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Hello, I've been working through the probe performance tests and noticed that when I change pfgon='yyy' to pfgon='nyn' lock level drops to about 50% of the previous.

Does it indicate some problem in the PFG amplifier or elsewhere?

Thank you.

P.S. gradtype setting on our system is 'ttt'

asked Jan 15 '10 at 09:26

Evgeny%20Fadeev's gravatar image

Evgeny Fadeev

updated Jan 15 '10 at 10:31

Evgeny, Do you have three axis (x, y, z) gradients? Or z axis only? -Kirk - Kirk Marat (Jan 15 '10 at 10:15)

we have triaxial gradient probe and three channel grad. amplifier, thanks. - - Evgeny Fadeev (Jan 15 '10 at 10:35)

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All of my experience is with the single axis gradient system, but I would guess that the three axis system would be the same.

I don't think you have a problem. When the amplifier is on but not pulsed (pfgon = 'yyy', but no experiment running) there is a tiny leakage current through the gradient coil(s). This current is relatively stable, so you can easily compensate for it with the shim settings. However, if you turn one or more of the amplifier(s) off (e.g. pfgon = 'nyn') then the shims are compensating for a leakage current that isn't there, thus the drop in lock level. You can re-shim for the new pfgon setting, although I think it is probably best to simply leave the pfg setting at 'yyy' or whatever is appropriate for your probe. e.g. if you have a three axis probe then you can probably leave it at 'yyy' all of the time. Is there a reason why you wanted a setting of 'nyn'? If you have experiments that require changing the pfgon setting you could simply create shim files for each of the required settings.

Can anyone from Varian comment on this?


answered Jan 15 '10 at 11:47

Kirk%20Marat's gravatar image

Kirk Marat

Thanks, Kirk. I've now narrowed it down to 'yyy' -> 'nyy', so it's caused by the X gradient. There is no reason for me to use setting other than 'yyy', just discovered this by playing with the parameters. - Evgeny Fadeev (Jan 15 '10 at 12:08)

What I'm wondering is whether that silent current might cause distortions to the field which might be hard to compensate with shims? - Evgeny Fadeev (Jan 15 '10 at 15:45)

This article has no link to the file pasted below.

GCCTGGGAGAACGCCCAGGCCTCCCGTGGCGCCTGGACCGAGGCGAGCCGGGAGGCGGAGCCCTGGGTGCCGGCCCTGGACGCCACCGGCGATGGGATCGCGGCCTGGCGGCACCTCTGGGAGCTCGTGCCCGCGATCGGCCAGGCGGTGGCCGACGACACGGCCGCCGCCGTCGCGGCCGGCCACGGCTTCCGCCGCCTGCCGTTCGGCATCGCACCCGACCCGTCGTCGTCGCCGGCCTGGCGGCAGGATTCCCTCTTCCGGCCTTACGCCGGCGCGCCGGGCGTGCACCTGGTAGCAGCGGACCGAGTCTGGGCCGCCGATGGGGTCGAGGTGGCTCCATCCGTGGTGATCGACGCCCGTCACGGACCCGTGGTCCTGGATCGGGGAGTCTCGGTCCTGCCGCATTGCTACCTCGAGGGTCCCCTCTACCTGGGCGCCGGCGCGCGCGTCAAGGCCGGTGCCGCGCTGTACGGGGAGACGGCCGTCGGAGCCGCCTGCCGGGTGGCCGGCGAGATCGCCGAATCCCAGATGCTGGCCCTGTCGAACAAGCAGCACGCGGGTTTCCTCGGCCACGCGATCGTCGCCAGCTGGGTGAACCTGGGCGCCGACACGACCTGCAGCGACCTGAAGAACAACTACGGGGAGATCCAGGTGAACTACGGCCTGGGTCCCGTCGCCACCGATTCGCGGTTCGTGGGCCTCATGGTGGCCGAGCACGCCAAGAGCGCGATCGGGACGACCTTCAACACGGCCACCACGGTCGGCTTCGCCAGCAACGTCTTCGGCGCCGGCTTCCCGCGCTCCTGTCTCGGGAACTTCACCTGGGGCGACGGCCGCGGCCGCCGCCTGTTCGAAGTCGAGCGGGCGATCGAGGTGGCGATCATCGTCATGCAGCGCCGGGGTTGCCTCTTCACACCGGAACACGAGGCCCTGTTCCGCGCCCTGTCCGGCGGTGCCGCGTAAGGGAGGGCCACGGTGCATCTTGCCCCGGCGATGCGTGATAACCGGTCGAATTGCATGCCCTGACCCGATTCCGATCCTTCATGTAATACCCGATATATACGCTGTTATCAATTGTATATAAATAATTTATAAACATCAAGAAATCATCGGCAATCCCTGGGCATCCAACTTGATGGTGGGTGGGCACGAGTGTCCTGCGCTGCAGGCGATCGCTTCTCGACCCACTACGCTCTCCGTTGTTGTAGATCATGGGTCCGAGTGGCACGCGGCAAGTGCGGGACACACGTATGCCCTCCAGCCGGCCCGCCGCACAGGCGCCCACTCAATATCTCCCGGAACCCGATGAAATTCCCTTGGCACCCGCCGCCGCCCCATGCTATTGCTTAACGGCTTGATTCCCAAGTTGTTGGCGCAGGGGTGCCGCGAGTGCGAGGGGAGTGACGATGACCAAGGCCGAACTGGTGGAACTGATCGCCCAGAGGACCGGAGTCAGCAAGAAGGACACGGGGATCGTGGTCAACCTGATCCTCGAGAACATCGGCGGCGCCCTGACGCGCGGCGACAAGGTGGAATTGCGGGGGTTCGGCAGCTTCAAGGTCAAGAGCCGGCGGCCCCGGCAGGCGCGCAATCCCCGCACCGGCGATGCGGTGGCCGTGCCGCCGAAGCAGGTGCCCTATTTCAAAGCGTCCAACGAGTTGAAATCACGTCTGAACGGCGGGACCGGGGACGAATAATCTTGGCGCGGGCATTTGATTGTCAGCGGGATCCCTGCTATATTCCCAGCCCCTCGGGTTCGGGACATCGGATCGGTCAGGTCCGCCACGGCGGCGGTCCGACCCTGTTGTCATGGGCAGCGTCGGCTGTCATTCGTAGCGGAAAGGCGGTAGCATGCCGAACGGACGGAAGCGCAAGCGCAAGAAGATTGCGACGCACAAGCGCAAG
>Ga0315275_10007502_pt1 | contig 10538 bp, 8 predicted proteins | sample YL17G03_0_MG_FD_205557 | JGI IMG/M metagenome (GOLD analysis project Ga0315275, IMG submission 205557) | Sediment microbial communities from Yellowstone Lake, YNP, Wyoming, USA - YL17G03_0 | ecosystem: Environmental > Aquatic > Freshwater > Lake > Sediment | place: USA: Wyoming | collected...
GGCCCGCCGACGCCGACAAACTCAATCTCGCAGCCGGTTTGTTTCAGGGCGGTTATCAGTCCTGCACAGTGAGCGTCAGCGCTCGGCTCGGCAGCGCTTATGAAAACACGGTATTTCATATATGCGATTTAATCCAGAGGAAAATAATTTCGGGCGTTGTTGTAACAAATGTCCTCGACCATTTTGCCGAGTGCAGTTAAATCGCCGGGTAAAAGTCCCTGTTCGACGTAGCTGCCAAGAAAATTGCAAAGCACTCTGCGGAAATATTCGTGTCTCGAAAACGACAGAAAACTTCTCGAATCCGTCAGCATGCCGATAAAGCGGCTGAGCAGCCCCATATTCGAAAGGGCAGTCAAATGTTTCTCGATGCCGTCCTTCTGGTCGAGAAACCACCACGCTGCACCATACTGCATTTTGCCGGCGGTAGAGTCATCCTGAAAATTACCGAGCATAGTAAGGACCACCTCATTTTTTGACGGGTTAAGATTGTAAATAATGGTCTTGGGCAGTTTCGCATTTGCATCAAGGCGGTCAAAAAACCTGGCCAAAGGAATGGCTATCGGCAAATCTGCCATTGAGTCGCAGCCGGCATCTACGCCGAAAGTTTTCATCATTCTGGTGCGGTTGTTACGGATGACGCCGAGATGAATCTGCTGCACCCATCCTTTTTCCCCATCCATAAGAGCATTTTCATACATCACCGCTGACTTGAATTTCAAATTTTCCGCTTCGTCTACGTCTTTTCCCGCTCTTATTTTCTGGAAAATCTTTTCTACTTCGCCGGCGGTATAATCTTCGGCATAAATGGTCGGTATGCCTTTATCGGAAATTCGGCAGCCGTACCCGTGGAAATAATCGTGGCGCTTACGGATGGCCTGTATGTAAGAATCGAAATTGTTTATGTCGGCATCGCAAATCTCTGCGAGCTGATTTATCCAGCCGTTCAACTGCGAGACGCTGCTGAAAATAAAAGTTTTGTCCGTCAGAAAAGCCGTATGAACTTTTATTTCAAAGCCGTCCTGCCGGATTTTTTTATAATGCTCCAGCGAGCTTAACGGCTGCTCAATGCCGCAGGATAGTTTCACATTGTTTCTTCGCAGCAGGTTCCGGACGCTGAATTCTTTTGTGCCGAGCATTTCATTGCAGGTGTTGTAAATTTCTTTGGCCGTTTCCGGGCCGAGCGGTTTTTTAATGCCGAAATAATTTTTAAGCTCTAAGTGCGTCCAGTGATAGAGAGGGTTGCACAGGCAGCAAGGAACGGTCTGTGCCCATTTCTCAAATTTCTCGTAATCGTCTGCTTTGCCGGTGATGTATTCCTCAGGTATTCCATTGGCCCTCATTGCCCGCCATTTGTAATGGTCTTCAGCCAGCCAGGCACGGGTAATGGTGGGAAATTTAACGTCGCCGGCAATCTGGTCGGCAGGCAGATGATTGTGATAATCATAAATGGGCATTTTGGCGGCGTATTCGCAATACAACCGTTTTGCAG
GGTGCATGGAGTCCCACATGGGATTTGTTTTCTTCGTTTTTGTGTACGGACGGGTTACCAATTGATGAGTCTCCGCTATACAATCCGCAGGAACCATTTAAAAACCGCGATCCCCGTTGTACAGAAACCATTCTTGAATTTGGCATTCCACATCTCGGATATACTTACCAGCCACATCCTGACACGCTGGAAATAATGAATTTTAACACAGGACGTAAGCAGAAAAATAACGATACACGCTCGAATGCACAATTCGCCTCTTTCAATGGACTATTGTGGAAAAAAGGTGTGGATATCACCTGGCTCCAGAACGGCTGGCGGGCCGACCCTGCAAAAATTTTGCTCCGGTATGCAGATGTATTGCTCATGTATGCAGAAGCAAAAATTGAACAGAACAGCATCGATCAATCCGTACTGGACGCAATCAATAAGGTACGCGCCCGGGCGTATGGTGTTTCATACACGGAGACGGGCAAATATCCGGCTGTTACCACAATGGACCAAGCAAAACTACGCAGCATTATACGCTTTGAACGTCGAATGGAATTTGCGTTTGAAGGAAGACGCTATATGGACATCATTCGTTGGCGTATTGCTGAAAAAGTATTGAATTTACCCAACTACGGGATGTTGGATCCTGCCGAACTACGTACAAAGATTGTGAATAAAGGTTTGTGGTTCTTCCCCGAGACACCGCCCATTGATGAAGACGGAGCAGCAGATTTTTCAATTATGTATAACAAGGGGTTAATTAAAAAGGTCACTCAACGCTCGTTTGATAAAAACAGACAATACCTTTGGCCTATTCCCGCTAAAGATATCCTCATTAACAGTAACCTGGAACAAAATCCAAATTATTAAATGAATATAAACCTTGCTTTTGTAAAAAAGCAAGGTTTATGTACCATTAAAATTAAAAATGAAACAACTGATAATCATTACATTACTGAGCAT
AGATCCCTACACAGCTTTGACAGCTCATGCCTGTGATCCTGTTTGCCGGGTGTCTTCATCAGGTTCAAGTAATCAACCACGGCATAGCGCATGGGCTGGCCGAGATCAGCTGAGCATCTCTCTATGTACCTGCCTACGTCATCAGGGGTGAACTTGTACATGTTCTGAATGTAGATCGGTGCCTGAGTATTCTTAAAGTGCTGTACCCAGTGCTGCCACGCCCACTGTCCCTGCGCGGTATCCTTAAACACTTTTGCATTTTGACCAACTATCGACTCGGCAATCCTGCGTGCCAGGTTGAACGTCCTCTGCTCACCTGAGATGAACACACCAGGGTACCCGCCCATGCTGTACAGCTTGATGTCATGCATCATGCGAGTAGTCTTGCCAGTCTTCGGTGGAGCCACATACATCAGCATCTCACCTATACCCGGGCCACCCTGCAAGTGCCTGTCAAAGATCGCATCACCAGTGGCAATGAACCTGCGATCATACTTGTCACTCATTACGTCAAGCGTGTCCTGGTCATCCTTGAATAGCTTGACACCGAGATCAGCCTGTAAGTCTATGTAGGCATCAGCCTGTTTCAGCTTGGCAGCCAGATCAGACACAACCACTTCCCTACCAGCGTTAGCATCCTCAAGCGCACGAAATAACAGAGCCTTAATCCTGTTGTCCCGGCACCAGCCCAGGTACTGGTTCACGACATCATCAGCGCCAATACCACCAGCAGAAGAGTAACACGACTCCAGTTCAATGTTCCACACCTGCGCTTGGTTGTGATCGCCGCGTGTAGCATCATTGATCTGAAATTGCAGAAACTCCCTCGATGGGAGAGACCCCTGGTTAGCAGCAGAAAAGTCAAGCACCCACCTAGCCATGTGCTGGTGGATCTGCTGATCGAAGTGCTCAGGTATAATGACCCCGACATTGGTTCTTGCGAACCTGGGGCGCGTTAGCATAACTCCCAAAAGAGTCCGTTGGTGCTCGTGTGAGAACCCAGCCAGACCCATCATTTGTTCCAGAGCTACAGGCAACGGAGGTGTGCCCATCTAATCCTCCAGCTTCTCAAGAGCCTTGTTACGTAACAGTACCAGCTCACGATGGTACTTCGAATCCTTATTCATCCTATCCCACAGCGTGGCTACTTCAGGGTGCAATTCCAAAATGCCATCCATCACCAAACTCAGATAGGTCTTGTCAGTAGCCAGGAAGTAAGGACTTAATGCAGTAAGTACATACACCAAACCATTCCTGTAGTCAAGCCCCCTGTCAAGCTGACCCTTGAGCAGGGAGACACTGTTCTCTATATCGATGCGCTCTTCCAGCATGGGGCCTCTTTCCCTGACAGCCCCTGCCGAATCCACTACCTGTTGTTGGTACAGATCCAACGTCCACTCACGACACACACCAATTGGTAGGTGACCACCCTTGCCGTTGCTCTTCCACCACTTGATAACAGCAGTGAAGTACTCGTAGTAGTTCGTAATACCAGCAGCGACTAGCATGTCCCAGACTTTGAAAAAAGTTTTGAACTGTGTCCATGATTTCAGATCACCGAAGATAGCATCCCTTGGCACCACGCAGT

Agaim, my experience is with the z gradient only, not x, y, z. I think that as long as the leakage current is not huge, shimming it out will not be a problem. There are many good reasons for the engineers to make the gradients "pure z", pure x etc. We have no problem getting ls spec. with amp on. - Kirk Marat (Jan 19 '10 at 05:30)

If there is a high offset current from a Highland L700 gradient amplifier, you might try adjusting the "Zero" potentiometer within the amplifier. That will reduce or eliminate the problem at the source. - Jerry Hirschinger (Sep 28 '10 at 12:12)

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In my experience with the Varian 500 (with xyz gradient probe and amps) I have seen the same thing. It is mainly a change in the shimming due (presumably) to the leaking current from the gradient coils when they are on (as the previous answer says). We used different shim files with different settings but be sure to check that different users don't have different "pfgon" settings or that if they do they use different shim files.

The leaked current seems pretty stable and not a problem except on the z amp where we think some instability caused shimming problems and problems with long experiments. In that case we turned that amp off and if we needed z gradients we used one of the other gradient amps (they all seem to be identical) and changed our pulse sequences accordingly.


answered Sep 16 '10 at 15:11

cdr's gravatar image


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